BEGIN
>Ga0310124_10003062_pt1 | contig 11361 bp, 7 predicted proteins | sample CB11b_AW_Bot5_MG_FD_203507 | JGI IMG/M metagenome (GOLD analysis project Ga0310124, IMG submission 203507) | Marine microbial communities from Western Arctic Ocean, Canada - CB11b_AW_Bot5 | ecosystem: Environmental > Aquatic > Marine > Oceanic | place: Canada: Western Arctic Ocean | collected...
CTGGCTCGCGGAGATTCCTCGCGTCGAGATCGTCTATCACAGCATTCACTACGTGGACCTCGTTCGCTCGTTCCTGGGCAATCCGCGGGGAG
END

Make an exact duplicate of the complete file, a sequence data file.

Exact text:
>Ga0310124_10003062_pt1 | contig 11361 bp, 7 predicted proteins | sample CB11b_AW_Bot5_MG_FD_203507 | JGI IMG/M metagenome (GOLD analysis project Ga0310124, IMG submission 203507) | Marine microbial communities from Western Arctic Ocean, Canada - CB11b_AW_Bot5 | ecosystem: Environmental > Aquatic > Marine > Oceanic | place: Canada: Western Arctic Ocean | collected...
CTGGCTCGCGGAGATTCCTCGCGTCGAGATCGTCTATCACAGCATTCACTACGTGGACCTCGTTCGCTCGTTCCTGGGCAATCCGCGGGGAG